The local boy, who grew up in the shadow of the bobsled track, was home from the war safe and sound.
Just one month and one day after returning from a tour of duty in Afghanistan with his Vermont Army National Guard unit, Napier was back in the driver's seat of USA 2 Saturday, hoping to duplicate last year's result.
But 34 pounds lighter and still finding his way in a civilian world, Napier finished .35 seconds behind the winner, Italy's Simone Bertazzo.
Still, Napier was smiling at the finish line.
"It felt great. It really did," said Napier, 24, the hometown boy who learned to drive from his father, also a bobsledder, while sitting on a phone book to see over the cowling. "Athletically, I'm not where I was when I won this race last year."
The 6-foot-3 Olympian was never a hulk. His nickname among bobsledders was, "Skinny." But during his time with the 86th Infantry Brigade Combat Team, Napier spent long hours hauling a machine gun and mountains of other gear on patrol. The weight fell from his frame.
Napier, a sergeant who asked for a transfer from a desk job to a combat unit, said he benefited from his six-month tour of duty.
"It really did give me some great perspective, and now I hope I can be a better leader for my team, a stronger leader," said Napier.
A little more than two weeks after returning home, Napier was on the bobsled track in Calgary for a World Cup two-man race, where he finished 11th. A week later in Park City, Utah, he finished sixth. Back on his home track, Napier was in fifth-place after the first run of the day. However, a small slip by his brakeman, Laszlo Vandracsek, at the start cost USA 2 the chance at a medal.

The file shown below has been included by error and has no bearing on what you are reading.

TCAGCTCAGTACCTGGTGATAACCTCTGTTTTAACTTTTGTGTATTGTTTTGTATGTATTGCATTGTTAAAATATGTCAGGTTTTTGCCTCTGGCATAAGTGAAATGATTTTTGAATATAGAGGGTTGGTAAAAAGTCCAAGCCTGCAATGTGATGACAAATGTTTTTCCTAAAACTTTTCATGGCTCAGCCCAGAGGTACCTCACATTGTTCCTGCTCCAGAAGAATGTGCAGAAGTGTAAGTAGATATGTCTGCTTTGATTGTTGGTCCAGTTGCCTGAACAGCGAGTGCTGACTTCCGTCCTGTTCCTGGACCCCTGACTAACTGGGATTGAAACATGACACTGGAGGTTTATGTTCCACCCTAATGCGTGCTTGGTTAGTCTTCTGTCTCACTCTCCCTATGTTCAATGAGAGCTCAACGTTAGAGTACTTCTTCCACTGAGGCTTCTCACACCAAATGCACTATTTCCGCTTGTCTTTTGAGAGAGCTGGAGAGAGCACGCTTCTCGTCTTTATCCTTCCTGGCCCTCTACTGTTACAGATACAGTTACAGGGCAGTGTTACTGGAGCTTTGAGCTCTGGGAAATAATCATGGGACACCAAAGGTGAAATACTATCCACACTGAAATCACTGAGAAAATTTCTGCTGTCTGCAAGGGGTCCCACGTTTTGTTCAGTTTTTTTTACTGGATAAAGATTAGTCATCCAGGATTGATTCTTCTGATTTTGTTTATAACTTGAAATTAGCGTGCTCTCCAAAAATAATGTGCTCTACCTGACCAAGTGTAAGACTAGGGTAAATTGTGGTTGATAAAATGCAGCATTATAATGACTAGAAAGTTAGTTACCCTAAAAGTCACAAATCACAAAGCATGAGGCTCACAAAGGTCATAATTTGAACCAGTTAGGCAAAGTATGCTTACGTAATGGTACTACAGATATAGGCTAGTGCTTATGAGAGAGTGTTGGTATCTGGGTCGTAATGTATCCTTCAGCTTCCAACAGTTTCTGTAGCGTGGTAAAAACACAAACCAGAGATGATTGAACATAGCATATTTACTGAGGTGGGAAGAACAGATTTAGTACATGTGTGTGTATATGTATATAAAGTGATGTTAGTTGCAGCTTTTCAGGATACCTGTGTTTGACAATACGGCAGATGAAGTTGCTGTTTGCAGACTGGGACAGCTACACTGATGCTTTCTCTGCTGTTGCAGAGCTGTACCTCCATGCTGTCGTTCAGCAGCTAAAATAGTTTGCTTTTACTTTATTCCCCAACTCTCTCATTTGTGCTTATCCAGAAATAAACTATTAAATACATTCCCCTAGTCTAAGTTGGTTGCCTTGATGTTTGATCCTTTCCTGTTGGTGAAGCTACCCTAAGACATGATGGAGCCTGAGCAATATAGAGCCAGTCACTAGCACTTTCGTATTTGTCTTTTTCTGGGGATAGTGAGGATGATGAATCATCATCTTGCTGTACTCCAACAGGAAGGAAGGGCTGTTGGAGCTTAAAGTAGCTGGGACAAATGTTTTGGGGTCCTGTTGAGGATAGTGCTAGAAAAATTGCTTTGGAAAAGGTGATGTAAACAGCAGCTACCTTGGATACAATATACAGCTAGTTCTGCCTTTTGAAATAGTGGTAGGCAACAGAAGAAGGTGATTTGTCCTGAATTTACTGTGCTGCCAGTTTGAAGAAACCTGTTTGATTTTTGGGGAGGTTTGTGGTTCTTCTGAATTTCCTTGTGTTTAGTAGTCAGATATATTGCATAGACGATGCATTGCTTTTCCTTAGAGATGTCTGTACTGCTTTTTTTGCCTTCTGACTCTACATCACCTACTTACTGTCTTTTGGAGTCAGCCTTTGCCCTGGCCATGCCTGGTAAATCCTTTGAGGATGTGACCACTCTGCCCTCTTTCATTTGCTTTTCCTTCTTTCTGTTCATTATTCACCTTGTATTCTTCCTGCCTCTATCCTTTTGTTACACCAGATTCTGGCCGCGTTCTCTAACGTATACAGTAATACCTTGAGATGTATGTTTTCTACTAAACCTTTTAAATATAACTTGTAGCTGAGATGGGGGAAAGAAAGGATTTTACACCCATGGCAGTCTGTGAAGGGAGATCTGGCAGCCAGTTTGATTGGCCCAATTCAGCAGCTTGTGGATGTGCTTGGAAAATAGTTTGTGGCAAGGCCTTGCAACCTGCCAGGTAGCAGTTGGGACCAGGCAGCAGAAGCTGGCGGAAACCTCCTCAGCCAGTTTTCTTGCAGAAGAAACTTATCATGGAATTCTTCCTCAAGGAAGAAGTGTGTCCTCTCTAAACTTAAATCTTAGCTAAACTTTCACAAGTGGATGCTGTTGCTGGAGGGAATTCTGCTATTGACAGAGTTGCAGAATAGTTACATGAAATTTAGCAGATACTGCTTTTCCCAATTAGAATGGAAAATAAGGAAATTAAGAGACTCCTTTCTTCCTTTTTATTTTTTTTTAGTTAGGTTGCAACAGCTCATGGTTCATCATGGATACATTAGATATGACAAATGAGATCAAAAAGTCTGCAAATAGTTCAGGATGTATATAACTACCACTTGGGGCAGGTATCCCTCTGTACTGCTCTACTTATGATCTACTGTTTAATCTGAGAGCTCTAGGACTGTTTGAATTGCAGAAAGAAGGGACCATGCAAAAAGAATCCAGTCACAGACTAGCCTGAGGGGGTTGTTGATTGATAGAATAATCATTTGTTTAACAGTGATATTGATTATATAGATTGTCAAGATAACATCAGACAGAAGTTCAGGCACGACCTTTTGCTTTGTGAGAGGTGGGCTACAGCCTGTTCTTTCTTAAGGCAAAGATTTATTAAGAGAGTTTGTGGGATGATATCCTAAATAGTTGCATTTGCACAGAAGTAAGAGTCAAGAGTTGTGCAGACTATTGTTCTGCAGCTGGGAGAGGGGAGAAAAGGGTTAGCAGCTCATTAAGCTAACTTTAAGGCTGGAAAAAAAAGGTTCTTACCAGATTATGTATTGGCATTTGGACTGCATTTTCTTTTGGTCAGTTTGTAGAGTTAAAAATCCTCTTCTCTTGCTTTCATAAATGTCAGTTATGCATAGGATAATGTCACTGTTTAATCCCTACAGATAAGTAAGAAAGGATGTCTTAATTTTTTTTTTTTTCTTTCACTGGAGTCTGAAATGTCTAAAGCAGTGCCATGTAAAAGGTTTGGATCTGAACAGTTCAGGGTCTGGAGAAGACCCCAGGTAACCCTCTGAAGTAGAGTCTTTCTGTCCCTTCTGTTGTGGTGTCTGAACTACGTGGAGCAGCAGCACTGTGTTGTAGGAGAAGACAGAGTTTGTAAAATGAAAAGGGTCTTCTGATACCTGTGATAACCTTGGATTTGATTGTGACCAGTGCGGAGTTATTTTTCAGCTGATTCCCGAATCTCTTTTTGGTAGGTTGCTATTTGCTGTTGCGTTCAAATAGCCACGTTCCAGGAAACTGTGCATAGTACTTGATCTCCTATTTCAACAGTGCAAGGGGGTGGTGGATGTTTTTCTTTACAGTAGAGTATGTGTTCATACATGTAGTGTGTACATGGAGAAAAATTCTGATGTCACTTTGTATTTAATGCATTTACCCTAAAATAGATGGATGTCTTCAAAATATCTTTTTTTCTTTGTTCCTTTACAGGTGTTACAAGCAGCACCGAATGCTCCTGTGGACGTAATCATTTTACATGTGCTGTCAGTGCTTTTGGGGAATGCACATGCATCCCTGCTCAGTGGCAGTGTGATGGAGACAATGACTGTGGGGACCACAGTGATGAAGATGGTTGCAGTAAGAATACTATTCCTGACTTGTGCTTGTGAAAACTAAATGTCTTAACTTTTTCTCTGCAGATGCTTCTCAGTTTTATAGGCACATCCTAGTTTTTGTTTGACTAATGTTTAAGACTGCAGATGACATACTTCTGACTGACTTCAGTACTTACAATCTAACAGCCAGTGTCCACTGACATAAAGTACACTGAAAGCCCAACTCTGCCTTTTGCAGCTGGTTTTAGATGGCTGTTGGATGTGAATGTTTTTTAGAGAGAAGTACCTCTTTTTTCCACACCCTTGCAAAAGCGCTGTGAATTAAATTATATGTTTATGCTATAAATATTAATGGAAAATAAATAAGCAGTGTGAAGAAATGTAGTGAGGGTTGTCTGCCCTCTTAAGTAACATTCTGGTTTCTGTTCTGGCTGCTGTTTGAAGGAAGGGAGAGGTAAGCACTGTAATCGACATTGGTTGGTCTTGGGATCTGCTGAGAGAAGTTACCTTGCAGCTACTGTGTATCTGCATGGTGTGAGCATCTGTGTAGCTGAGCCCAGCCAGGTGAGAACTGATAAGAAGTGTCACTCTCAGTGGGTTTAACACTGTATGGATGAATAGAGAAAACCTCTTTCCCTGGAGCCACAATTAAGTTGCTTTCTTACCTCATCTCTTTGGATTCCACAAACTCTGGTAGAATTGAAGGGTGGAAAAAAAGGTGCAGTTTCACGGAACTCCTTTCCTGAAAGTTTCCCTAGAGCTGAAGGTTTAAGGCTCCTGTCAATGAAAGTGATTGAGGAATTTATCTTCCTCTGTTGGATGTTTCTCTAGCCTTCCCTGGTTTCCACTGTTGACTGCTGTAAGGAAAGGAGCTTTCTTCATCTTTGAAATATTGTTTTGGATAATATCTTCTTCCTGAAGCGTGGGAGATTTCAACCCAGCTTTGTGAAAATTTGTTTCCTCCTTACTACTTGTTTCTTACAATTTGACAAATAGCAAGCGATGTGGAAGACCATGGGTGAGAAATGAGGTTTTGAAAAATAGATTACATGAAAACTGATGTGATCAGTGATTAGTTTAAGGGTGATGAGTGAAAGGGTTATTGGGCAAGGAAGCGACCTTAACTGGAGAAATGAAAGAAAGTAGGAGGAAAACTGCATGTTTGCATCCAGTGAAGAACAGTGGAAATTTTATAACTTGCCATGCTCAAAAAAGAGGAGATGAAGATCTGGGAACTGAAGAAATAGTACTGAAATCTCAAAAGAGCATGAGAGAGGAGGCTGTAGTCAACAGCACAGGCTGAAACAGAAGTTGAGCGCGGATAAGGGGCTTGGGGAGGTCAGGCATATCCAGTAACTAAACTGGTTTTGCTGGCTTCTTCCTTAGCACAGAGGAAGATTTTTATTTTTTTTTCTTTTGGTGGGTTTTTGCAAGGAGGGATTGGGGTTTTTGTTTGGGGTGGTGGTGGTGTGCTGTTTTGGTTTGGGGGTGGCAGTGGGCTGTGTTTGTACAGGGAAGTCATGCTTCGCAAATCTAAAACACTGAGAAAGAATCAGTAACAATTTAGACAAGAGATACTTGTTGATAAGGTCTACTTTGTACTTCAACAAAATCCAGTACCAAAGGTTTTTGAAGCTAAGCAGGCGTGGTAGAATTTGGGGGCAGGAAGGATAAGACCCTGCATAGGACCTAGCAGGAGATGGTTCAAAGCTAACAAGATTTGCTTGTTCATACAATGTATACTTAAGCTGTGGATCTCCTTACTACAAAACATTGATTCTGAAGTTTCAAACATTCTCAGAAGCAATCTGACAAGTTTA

Afterward, Vandracsek was visibly upset with his performance, shouting and stomping his feet. But Napier remained cool, clearly enjoying his return.
"I definitely wouldn't recommend doing this ... don't go right from Afghanistan to compete in a World Cup," he said, laughing. "With every day and every week, I'm getting more comfortable and I'm kind of assimilating back into normal society."
The Vancouver Olympics, where he finished 10th in two-man competition and crashed in the four-man event, "seem a long, long time ago."
While he was in Afghanistan, Napier had a large deck and a hot tub installed at the family home on Bobsled Run Lane.
"At the point I was in, I didn't know if I was coming back," he said. "I said, 'Well, at least I'm leaving my mom with something.' "
With world championships two months off, Napier wants to rebuild his body and "put on weight, put on mass, put on size because mass moves mass and it's a gravity sport." His goal: 215 pounds.
But first, he gets a four-week break before the World Cup circuit resumes and Christmas at home with a relieved family and a town that adores him.
"I plan on maybe not leaving the house for a good four or five day stretch," he said. "I'm probably going to turn into a vegetative state and watch a lot of cartoons and drink chocolate milk and egg nog."
-- Candus Thomson